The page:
War is an inevitable part of the history of humankind. Unlike natural happenings, war is an action of people inflicted of other people. This issue has raised ethical problems, which are still problematic till today. War is by common sense evil, but can it ever be less evil? There are a number of varying options when discussing the issue of a ‘justifiable war’. Some people argue that war is always justifiable while others argue that it can never be. Some maintain that due to human conditions, war is inevitable. Can it ever be morally justifiable to use force so as to preserve values within a society such as justice, peace and freedom? The Pacifists argue that war is never morally justifies, while others argue that war at times is justifiable, and therefore they produce what one may call the ‘just war tradition’.
The just war tradition represents a fund of practical moral insight based on a reflection on actual problems as these have occurred in different historical contexts. The moral insights and practices that make up the tradition reflect the judgments and experience of people coming from a wide range of cultural institutions. Unjustly causing harm to someone is never justified, and is referred to as an absolute moral obligation. An absolute moral obligation therefore refers to an obligation which has priority over all other moral obligations. On the other hand, to inflict harm which may or may not be justified can be referred to as prima facie moral obligation.
A prima facie moral obligation is an obligation which has a strong moral reason supporting it. However such obligation may be overridden under special circumstances, like self-defense. Therefore it is ethically correct to harm someone else in order to protect yourself and others. The ‘just war tradition’ provides three fundamental moral reminders. The use of force is sometimes necessary to preserve values that would otherwise be lost. Any resort to force and the application to forceful means have to be subjected to an intentionality of justification and restraint, and the means and techniques of war should serve the legitimate moral aims of the employment force. Can war be ethically justifiable? Two sets of rules have been developed to assess when choosing violence can be justified, as well as to set limits on the amount of force. These two sets of rules are referred to as jus ad bellum, which is the right to war, and jus in Bello, which is the right in war. Jus ad bellum refers to whether the option to use force in a particular situation is justified, while jus in Bello refers to whether the type of force is to be justified. There are conditions in both jus ad bellum and in jus in Bello. The conditions in jus in Bello are proportionality of specific tactics and the immunity of non-combatants.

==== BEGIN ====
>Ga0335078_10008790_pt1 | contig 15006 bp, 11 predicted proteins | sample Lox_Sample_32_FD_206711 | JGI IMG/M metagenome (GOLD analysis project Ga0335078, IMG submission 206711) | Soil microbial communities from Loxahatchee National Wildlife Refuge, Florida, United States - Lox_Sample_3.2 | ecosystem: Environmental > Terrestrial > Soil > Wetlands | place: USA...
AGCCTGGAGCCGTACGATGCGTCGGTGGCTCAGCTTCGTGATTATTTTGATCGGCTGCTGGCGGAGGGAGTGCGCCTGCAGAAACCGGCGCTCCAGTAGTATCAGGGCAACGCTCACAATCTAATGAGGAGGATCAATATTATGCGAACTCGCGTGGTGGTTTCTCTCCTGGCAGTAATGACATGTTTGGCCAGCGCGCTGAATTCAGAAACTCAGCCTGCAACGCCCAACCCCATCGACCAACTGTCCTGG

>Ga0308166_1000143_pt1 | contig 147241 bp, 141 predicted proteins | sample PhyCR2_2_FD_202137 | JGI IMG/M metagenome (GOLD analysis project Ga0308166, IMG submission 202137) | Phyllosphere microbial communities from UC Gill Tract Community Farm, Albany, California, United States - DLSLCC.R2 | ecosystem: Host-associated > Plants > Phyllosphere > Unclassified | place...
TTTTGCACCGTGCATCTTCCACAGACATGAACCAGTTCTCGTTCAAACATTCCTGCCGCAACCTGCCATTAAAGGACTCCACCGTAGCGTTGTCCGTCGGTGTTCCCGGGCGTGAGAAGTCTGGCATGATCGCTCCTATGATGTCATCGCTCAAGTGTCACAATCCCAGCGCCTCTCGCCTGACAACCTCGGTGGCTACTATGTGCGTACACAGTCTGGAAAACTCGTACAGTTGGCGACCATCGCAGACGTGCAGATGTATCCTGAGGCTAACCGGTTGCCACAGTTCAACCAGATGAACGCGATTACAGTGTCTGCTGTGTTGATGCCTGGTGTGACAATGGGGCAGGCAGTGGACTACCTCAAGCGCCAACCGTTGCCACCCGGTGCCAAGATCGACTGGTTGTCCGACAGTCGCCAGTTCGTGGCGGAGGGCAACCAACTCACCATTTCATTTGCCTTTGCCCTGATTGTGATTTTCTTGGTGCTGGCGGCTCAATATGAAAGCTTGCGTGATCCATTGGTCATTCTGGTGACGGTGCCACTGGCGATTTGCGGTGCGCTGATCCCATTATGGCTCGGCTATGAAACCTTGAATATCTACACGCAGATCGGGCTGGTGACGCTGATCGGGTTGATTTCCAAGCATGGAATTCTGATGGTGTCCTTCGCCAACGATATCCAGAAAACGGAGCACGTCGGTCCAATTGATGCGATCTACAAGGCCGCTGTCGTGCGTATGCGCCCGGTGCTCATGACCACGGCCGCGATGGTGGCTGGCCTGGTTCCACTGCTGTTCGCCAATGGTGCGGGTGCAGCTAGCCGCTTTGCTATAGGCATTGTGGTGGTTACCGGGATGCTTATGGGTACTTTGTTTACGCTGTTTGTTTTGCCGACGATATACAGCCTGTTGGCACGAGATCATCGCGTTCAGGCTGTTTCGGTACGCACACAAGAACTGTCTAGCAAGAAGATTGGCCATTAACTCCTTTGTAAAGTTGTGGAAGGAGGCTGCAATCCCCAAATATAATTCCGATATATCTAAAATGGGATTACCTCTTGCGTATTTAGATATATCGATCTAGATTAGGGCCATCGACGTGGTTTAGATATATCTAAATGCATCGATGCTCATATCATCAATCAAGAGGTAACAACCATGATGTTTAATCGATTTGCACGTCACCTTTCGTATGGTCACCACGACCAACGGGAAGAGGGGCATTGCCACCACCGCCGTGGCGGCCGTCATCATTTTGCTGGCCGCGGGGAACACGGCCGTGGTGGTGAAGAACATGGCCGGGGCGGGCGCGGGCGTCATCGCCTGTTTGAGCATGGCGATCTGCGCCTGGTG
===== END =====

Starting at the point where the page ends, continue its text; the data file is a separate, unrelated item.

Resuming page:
The killing of innocent people during war is a criminal and who do it will be punished. The conditions in jus ad bellum are that there must be a legitimate authority and the need for a declaration of war (from the legitimate authority itself). There have to be a Just Cause, for example to defend human life; no one can start a war without a reason. In a just war there have to be right intentions. One can kill others to stop them from attacking his country. There have to be reasonable hope of success; you only declare a war with the hope of winning. Courage is to refuse to obey orders which are inhumane and to know when you need to stop (surrender). War has to be the last resort and one has to try and avoid it when possible. The last but not least is proportionality of the whole enterprise. There is the need to calculate the beneficial and harmful results. There have to be more positive results than negative ones. Thomas Aquinas held that a war can only be justified if three conditions are satisfied.
The war must be legally declared by a public authority that is legitimately authorized to commit a people to war; the war must be declared by someone who can be entrusted with the care of the common good and a legal authority to declare a war. The war must be pursued for a morally just cause, like self-defense or to take something which is yours back; it isn’t right to engage in a war against a nation that has done nothing to deserve it. Those who are engaged in fighting a war must have a rightful intention; they must intend only to achieve the just end and must not be provoked. Some conditions are added to those of Aquinas by those who use the just war theory to evaluate the morality of war and of the weapons of war.
They added that the war must be fought only as a last resort; so if there is another way of achieving one’s just end, the war will not be just. There must be a reasonable hope of success. The war must be aimed to produce more good than harm, and it is wrong to use methods of warfare that cause more injuries and deaths than necessary. Therefore as to conclude, one must say that war has its rules and they should be followed. To declare a war one must have the right intention and a reasonable hope of success, and it must be fought only when nothing else can be done to achieve the results desired.
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